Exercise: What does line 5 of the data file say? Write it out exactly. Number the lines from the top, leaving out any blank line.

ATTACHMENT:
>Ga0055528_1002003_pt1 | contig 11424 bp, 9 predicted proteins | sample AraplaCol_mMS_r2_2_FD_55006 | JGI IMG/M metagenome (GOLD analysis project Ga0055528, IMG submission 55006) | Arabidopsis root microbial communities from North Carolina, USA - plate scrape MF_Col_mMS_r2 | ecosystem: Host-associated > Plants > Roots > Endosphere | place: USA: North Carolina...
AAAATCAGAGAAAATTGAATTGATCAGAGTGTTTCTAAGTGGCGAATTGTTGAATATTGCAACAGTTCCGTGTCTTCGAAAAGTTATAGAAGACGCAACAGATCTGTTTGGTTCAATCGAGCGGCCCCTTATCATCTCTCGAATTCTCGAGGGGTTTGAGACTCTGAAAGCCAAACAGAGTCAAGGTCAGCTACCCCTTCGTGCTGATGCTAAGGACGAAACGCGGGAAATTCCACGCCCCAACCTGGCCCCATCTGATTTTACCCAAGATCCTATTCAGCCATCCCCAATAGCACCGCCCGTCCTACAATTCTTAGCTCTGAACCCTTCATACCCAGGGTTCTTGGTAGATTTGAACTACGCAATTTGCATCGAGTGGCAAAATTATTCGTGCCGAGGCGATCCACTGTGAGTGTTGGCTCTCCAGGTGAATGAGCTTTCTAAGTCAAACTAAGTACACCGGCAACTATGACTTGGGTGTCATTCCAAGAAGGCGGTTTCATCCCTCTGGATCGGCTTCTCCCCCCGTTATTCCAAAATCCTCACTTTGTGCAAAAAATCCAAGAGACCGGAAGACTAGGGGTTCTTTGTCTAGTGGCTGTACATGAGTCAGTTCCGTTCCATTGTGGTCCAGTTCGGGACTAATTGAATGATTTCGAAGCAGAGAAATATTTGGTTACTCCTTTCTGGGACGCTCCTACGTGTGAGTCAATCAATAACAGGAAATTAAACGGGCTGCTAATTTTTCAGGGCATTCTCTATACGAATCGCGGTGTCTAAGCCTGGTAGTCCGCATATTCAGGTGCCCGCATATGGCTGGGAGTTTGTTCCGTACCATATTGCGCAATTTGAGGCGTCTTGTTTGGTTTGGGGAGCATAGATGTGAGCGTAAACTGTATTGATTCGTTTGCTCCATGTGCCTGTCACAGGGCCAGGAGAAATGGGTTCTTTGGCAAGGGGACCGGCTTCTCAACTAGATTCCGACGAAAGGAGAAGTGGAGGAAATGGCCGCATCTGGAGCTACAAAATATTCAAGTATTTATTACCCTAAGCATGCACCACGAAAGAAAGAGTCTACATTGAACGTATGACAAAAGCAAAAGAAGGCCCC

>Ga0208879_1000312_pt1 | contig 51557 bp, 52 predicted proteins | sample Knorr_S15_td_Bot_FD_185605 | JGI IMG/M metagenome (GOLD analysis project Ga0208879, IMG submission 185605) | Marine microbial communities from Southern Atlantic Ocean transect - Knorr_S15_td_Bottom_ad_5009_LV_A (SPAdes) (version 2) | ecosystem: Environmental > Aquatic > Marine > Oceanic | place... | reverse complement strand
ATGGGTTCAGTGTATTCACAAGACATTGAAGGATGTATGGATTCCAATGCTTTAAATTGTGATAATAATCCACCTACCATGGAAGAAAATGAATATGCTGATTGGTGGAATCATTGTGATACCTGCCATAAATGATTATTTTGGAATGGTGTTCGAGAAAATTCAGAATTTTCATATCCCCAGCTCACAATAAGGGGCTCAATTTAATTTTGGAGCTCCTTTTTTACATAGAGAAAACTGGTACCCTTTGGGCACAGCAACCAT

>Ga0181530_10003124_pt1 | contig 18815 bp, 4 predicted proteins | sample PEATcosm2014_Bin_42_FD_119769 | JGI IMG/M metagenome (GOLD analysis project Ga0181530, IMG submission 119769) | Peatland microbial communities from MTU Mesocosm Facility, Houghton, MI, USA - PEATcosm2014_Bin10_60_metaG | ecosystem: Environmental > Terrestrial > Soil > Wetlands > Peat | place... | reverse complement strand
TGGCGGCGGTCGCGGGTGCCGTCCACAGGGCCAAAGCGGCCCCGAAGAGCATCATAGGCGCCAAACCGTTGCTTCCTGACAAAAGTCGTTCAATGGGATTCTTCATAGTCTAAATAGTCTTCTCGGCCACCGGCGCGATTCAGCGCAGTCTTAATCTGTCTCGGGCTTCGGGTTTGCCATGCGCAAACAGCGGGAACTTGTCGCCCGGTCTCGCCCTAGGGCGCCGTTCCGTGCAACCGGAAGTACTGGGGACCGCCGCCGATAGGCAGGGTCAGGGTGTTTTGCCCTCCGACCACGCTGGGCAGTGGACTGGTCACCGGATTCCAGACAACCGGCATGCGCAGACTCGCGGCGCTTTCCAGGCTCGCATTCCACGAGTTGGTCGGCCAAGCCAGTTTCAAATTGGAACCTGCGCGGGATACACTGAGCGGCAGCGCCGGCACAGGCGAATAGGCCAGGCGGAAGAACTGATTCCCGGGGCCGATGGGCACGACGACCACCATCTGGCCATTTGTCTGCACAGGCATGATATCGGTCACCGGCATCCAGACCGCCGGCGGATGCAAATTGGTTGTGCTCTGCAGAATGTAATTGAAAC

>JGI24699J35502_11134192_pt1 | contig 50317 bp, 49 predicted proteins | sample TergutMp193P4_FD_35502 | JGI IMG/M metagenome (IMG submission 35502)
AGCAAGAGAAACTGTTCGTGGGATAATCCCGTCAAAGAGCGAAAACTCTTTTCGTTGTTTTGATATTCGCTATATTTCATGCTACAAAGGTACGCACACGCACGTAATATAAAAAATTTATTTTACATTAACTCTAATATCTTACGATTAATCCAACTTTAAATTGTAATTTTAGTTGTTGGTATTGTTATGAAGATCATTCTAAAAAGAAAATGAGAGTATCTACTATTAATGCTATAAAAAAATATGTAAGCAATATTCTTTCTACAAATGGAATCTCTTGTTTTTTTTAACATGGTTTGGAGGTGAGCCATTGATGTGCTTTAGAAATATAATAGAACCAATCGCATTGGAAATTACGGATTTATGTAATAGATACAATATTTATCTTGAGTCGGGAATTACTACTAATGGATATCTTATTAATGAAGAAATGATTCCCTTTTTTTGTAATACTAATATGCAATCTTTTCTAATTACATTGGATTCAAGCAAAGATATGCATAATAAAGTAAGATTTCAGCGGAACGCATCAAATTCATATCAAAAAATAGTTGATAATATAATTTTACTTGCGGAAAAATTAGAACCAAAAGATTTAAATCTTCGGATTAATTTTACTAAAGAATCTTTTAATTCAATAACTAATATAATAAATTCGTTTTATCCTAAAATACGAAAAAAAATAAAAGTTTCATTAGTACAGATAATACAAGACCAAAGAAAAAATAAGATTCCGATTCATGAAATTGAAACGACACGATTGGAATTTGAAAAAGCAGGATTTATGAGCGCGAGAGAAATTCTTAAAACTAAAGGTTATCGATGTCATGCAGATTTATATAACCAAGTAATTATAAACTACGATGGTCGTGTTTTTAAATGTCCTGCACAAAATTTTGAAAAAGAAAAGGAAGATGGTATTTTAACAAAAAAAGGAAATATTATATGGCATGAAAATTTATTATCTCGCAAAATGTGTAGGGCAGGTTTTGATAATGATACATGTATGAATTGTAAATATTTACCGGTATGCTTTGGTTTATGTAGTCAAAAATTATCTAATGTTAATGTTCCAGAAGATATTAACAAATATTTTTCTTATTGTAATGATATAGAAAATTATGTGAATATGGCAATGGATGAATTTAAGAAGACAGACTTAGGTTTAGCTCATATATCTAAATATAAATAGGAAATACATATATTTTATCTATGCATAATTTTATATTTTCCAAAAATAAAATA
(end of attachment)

>Ga0181530_10003124_pt1 | contig 18815 bp, 4 predicted proteins | sample PEATcosm2014_Bin_42_FD_119769 | JGI IMG/M metagenome (GOLD analysis project Ga0181530, IMG submission 119769) | Peatland microbial communities from MTU Mesocosm Facility, Houghton, MI, USA - PEATcosm2014_Bin10_60_metaG | ecosystem: Environmental > Terrestrial > Soil > Wetlands > Peat | place... | reverse complement strand